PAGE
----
Network security agreements hammered out among undersea cable firms and the US government have profound implications for global commerce. Their geopolitical significance hasn't been lost on America's closet "allies."
The Guardian revealed last month that the US is "spying on the European Union mission in New York and its embassy in Washington." In addition to the EU mission, target lists include "the French, Italian and Greek embassies, as well as a number of other American allies, including Japan, Mexico, South Korea, India and Turkey."
That list has since been supplemented by further disclosures.
Snowden told the South China Morning Post that NSA hacked into the "computers at the Hong Kong headquarters of Pacnet, which owns one of the most extensive fibre optic submarine cable networks in the region."
Recently, the firm signed major deals with the Chinese mainland's "top mobile phone companies" and "owns more than 46,000 kilometres of fibre-optic cables."
According to the paper, Pacnet "cables connect its regional data centres across the Asia-Pacific region, including Hong Kong, the mainland, Japan, South Korea, Singapore and Taiwan. It also has offices in the US."
The South Morning China Post also disclosed that Tsinghua University, "China's premier seat of learning" has sustained extensive attacks on the school's "network backbones."
Available documents based on Snowden disclosures and other sources seem to suggest that President Obama's militaristic "pivot to Asia" is also an aggressive campaign to steal commercial and trade secrets from US imperialism's Asian rivals.
Whether or not these revelations will effect negotiations over the proposed Trans-Pacific Partnership (TPP), a NAFTA-style "free trade" agreement between the US and ten Pacific Rim nations, including Chile, Japan, Malaysia, Mexico, Peru and Singapore--all prime US-UK targets of PRISM, TEMPORA and X-Keyscore--remains to be seen.
'Legal' License to Spy
If we have learned anything since Snowden's revelations began surfacing last month, it is that the US secret state relies on a body of "secret laws" overseen by a Star Chamber-like FISA court described in the polite language The New York Times as a "parallel Supreme Court," to do its dirty work.
Along with leaked NSA documents, published agreements between telecommunications firms, internet service providers and the US government should demolish the fiction that blanket surveillance is "legal," "limited in scope" or chiefly concerned with fighting "crime" and "terrorism."
Proclaiming that "US communications systems are essential to the ability of the US government to fulfill its responsibilities to the public to preserve the national security of the United States, to enforce the laws, and to maintain the safety of the public," the Telstra summary posted by Crikey should dispel any illusions on that score.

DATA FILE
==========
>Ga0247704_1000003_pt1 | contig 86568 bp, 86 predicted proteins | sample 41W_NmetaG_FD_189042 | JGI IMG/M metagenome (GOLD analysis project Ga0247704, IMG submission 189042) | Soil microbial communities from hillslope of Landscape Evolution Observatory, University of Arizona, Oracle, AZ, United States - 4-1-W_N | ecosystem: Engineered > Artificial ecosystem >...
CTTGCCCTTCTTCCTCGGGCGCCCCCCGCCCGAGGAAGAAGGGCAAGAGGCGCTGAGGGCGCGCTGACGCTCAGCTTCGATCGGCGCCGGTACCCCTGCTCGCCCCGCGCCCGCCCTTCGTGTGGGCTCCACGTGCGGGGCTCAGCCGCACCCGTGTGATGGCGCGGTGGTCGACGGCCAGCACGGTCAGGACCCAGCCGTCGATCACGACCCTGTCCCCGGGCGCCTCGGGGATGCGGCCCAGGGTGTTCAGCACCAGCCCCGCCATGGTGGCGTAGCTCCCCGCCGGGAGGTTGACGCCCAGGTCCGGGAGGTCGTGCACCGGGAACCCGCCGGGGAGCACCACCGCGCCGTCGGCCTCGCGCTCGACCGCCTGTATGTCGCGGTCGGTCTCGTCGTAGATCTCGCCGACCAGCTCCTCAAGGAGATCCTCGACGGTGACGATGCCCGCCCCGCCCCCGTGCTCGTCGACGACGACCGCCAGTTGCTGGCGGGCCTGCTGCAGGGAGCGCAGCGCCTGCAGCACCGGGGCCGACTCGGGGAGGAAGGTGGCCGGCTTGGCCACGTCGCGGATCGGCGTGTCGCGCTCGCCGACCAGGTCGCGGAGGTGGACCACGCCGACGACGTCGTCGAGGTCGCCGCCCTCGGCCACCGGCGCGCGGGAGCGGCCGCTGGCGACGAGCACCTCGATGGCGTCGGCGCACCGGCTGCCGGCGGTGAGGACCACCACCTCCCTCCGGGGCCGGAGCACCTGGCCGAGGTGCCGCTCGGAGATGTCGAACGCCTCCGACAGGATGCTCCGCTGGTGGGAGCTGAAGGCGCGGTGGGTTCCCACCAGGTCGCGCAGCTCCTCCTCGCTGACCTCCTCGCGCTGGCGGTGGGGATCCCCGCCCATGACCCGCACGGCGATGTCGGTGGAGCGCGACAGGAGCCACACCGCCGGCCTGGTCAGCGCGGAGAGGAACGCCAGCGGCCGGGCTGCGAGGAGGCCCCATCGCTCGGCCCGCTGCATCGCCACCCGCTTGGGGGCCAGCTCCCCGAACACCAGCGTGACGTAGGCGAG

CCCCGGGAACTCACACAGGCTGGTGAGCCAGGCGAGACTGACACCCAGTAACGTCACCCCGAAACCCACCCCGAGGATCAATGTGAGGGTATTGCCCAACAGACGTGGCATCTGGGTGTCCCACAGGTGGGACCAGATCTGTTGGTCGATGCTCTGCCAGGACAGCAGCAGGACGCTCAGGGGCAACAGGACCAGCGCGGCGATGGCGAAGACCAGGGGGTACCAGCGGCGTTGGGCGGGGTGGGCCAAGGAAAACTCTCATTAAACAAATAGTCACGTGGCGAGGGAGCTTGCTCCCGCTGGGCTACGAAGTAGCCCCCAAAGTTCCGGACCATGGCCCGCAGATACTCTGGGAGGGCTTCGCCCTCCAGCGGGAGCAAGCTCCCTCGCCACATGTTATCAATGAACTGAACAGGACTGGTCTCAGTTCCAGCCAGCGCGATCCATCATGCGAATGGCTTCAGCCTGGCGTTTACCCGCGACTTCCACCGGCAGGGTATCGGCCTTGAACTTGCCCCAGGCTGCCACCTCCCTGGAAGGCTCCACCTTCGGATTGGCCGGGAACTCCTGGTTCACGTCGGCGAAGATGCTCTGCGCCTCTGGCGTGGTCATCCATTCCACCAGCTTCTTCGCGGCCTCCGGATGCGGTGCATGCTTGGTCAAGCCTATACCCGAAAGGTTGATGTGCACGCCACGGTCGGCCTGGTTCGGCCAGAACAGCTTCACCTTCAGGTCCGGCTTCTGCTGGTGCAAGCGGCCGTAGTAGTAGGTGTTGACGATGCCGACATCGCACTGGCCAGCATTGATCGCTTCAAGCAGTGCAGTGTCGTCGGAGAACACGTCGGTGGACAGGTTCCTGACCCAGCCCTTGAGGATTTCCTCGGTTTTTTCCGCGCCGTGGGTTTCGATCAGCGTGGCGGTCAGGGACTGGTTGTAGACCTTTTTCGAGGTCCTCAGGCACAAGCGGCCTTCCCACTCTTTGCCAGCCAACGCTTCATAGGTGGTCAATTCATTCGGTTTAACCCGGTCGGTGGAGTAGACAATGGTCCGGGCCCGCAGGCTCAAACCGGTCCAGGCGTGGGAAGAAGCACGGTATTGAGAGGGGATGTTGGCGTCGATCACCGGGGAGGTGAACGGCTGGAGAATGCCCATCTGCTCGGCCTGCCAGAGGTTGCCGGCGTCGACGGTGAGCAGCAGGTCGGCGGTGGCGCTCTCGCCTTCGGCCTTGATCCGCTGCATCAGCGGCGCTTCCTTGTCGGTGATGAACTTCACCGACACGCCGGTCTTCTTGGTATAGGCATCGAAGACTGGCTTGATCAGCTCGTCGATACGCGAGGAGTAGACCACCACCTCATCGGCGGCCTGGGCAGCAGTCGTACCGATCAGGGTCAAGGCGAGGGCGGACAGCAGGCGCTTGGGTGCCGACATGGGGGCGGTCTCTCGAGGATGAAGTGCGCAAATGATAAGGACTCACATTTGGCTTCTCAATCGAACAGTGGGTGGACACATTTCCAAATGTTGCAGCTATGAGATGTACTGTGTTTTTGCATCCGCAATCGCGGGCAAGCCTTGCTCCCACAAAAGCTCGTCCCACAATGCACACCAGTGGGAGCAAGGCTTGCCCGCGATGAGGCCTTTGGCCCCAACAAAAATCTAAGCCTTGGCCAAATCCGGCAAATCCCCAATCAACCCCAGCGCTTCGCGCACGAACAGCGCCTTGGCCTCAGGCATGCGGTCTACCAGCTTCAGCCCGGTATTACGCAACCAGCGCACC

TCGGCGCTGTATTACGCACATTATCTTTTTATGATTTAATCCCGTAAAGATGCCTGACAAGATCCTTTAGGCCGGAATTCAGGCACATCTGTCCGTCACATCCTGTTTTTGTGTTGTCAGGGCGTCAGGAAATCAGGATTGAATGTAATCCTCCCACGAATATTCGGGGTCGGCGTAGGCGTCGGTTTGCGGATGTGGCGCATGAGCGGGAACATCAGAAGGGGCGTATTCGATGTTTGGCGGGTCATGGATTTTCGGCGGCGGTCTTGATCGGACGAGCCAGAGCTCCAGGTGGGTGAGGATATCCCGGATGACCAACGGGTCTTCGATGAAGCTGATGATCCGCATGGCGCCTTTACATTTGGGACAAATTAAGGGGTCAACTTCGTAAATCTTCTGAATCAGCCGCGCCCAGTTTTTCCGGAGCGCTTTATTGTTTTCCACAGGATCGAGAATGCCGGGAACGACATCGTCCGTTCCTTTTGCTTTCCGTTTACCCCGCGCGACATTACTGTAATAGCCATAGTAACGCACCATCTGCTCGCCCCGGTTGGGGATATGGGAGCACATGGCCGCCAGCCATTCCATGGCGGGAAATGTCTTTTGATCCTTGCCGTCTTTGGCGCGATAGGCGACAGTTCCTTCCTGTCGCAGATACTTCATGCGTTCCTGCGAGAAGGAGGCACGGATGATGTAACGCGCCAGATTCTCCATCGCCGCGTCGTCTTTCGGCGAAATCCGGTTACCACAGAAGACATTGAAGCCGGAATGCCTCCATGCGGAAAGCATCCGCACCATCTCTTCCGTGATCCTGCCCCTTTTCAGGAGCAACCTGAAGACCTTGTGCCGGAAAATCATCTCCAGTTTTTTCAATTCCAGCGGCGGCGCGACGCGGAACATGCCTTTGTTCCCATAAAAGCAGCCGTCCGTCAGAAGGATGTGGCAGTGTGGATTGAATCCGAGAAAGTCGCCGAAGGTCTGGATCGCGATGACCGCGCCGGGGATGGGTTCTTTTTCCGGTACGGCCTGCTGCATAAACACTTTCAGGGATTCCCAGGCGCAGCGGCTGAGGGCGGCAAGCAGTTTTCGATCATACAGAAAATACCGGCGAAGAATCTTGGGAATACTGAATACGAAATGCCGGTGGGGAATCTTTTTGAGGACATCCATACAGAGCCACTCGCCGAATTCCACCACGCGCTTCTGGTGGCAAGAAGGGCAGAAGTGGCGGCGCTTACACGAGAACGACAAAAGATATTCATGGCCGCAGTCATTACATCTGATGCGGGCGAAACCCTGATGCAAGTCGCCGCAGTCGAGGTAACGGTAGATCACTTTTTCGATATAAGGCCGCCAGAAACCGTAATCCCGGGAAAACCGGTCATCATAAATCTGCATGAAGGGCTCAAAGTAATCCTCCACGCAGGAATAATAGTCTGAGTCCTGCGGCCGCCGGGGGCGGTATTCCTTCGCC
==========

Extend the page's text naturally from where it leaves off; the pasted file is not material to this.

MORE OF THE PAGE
On the contrary, the agreement reveals the existence of a vast surveillance web linking private companies to the government's relentless drive, as The Washington Post explained, to "collect it all."
● All customer billing data to be stored for two years;
● Ability to provide to agencies any stored telecommunications or internet communications and comply with preservation requests;
● Ability to provide any stored metadata, billing data or subscriber information about US customers;
● They are not to comply with any foreign privacy laws that might lead to mandatory destruction of stored data;
● Plans and infrastructure to demonstrate other states cannot spy on US customers;
● They are not to comply with information requests from other countries without DoJ permission;
● A requirement to:
. . . designate points of contact within the United States with the authority and responsibility for accepting and overseeing the carrying out of Lawful US Process to conduct Electronic Surveillance of or relating to Domestic Communications carried by or through Domestic Communications Infrastructure; or relating to customers or subscribers of Domestic Communications Companies. The points of contact shall be assigned to Domestic Communications Companies security office(s) in the United States, shall be available twenty-four (24) hours per day, seven (7) days per week and shall be responsible for accepting service and maintaining the security of Classified Information and any Lawful US Process for Electronic Surveillance . . . The Points of contact shall be resident US citizens who are eligible for US security clearances.
In other words, an "internal corporate cell of American citizens," charged with providing confidential customer data to the secret state, as The Washington Post first reported.
Additional demands include:
● A requirement to keep such surveillance confidential, and to use US citizens "who meet high standards of trustworthiness for maintaining the confidentiality of Sensitive Information" to handle requests;
● A right for the FBI and the DoJ to conduct inspection visits of the companies' infrastructure and offices; and
● An annual compliance report, to be protected from Freedom of Information requests.
This is not a one-off as the other 27 Agreements published by Public Intelligence readily attest.